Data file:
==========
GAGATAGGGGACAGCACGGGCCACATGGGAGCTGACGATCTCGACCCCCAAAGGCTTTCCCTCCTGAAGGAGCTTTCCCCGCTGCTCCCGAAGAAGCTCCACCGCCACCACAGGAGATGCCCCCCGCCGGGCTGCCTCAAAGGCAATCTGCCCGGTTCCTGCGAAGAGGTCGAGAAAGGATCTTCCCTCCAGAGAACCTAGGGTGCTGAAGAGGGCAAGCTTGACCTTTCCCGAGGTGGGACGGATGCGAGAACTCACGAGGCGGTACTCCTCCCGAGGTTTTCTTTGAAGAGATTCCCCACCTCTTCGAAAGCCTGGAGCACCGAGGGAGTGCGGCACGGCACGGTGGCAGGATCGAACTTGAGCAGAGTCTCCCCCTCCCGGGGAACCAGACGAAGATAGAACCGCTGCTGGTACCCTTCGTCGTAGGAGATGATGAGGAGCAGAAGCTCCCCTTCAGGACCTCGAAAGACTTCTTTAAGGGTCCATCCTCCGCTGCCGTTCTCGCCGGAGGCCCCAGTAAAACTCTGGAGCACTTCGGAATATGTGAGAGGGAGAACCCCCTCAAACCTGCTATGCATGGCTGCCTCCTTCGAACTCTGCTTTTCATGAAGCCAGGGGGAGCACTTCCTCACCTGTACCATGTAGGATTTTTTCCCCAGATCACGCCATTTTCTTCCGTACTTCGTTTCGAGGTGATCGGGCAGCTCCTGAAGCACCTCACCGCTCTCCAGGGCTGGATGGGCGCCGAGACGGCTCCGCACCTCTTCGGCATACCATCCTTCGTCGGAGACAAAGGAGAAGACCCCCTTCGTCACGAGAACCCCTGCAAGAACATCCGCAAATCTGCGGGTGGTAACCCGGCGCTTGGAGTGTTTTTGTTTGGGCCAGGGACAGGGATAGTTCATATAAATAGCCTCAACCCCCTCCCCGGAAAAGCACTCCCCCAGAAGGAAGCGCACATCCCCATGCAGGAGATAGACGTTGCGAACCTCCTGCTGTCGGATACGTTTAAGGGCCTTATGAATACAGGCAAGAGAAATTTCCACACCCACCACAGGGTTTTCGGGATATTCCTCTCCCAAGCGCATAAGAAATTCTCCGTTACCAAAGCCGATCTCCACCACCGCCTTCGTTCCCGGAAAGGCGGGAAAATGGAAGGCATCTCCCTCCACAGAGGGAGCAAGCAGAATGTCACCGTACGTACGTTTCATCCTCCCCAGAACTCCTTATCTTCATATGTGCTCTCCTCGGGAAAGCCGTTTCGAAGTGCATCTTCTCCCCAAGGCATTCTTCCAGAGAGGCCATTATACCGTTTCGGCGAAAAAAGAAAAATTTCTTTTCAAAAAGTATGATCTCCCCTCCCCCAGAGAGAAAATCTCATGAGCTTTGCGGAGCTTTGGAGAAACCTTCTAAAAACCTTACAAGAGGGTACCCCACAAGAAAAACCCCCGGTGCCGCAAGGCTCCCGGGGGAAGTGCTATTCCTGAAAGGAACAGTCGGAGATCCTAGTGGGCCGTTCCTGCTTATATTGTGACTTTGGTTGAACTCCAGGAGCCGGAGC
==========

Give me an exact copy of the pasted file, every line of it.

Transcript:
GAGATAGGGGACAGCACGGGCCACATGGGAGCTGACGATCTCGACCCCCAAAGGCTTTCCCTCCTGAAGGAGCTTTCCCCGCTGCTCCCGAAGAAGCTCCACCGCCACCACAGGAGATGCCCCCCGCCGGGCTGCCTCAAAGGCAATCTGCCCGGTTCCTGCGAAGAGGTCGAGAAAGGATCTTCCCTCCAGAGAACCTAGGGTGCTGAAGAGGGCAAGCTTGACCTTTCCCGAGGTGGGACGGATGCGAGAACTCACGAGGCGGTACTCCTCCCGAGGTTTTCTTTGAAGAGATTCCCCACCTCTTCGAAAGCCTGGAGCACCGAGGGAGTGCGGCACGGCACGGTGGCAGGATCGAACTTGAGCAGAGTCTCCCCCTCCCGGGGAACCAGACGAAGATAGAACCGCTGCTGGTACCCTTCGTCGTAGGAGATGATGAGGAGCAGAAGCTCCCCTTCAGGACCTCGAAAGACTTCTTTAAGGGTCCATCCTCCGCTGCCGTTCTCGCCGGAGGCCCCAGTAAAACTCTGGAGCACTTCGGAATATGTGAGAGGGAGAACCCCCTCAAACCTGCTATGCATGGCTGCCTCCTTCGAACTCTGCTTTTCATGAAGCCAGGGGGAGCACTTCCTCACCTGTACCATGTAGGATTTTTTCCCCAGATCACGCCATTTTCTTCCGTACTTCGTTTCGAGGTGATCGGGCAGCTCCTGAAGCACCTCACCGCTCTCCAGGGCTGGATGGGCGCCGAGACGGCTCCGCACCTCTTCGGCATACCATCCTTCGTCGGAGACAAAGGAGAAGACCCCCTTCGTCACGAGAACCCCTGCAAGAACATCCGCAAATCTGCGGGTGGTAACCCGGCGCTTGGAGTGTTTTTGTTTGGGCCAGGGACAGGGATAGTTCATATAAATAGCCTCAACCCCCTCCCCGGAAAAGCACTCCCCCAGAAGGAAGCGCACATCCCCATGCAGGAGATAGACGTTGCGAACCTCCTGCTGTCGGATACGTTTAAGGGCCTTATGAATACAGGCAAGAGAAATTTCCACACCCACCACAGGGTTTTCGGGATATTCCTCTCCCAAGCGCATAAGAAATTCTCCGTTACCAAAGCCGATCTCCACCACCGCCTTCGTTCCCGGAAAGGCGGGAAAATGGAAGGCATCTCCCTCCACAGAGGGAGCAAGCAGAATGTCACCGTACGTACGTTTCATCCTCCCCAGAACTCCTTATCTTCATATGTGCTCTCCTCGGGAAAGCCGTTTCGAAGTGCATCTTCTCCCCAAGGCATTCTTCCAGAGAGGCCATTATACCGTTTCGGCGAAAAAAGAAAAATTTCTTTTCAAAAAGTATGATCTCCCCTCCCCCAGAGAGAAAATCTCATGAGCTTTGCGGAGCTTTGGAGAAACCTTCTAAAAACCTTACAAGAGGGTACCCCACAAGAAAAACCCCCGGTGCCGCAAGGCTCCCGGGGGAAGTGCTATTCCTGAAAGGAACAGTCGGAGATCCTAGTGGGCCGTTCCTGCTTATATTGTGACTTTGGTTGAACTCCAGGAGCCGGAGC